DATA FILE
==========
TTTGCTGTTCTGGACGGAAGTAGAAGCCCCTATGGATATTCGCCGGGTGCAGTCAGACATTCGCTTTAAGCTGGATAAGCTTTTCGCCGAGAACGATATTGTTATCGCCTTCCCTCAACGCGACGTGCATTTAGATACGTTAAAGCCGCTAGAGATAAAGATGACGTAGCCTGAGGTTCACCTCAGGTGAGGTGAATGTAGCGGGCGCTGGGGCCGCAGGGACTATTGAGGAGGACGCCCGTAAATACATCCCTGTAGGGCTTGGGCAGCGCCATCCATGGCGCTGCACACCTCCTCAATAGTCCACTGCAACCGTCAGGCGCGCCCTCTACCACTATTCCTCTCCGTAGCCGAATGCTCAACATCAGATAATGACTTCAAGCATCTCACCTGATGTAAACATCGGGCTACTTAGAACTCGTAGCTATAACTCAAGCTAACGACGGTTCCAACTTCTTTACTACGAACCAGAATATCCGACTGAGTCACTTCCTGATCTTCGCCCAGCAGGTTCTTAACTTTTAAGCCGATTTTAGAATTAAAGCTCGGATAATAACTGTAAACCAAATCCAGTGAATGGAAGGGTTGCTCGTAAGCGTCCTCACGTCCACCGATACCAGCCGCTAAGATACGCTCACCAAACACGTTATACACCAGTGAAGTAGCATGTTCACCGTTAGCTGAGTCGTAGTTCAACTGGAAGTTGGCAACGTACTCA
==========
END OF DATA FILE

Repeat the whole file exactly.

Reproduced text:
TTTGCTGTTCTGGACGGAAGTAGAAGCCCCTATGGATATTCGCCGGGTGCAGTCAGACATTCGCTTTAAGCTGGATAAGCTTTTCGCCGAGAACGATATTGTTATCGCCTTCCCTCAACGCGACGTGCATTTAGATACGTTAAAGCCGCTAGAGATAAAGATGACGTAGCCTGAGGTTCACCTCAGGTGAGGTGAATGTAGCGGGCGCTGGGGCCGCAGGGACTATTGAGGAGGACGCCCGTAAATACATCCCTGTAGGGCTTGGGCAGCGCCATCCATGGCGCTGCACACCTCCTCAATAGTCCACTGCAACCGTCAGGCGCGCCCTCTACCACTATTCCTCTCCGTAGCCGAATGCTCAACATCAGATAATGACTTCAAGCATCTCACCTGATGTAAACATCGGGCTACTTAGAACTCGTAGCTATAACTCAAGCTAACGACGGTTCCAACTTCTTTACTACGAACCAGAATATCCGACTGAGTCACTTCCTGATCTTCGCCCAGCAGGTTCTTAACTTTTAAGCCGATTTTAGAATTAAAGCTCGGATAATAACTGTAAACCAAATCCAGTGAATGGAAGGGTTGCTCGTAAGCGTCCTCACGTCCACCGATACCAGCCGCTAAGATACGCTCACCAAACACGTTATACACCAGTGAAGTAGCATGTTCACCGTTAGCTGAGTCGTAGTTCAACTGGAAGTTGGCAACGTACTCA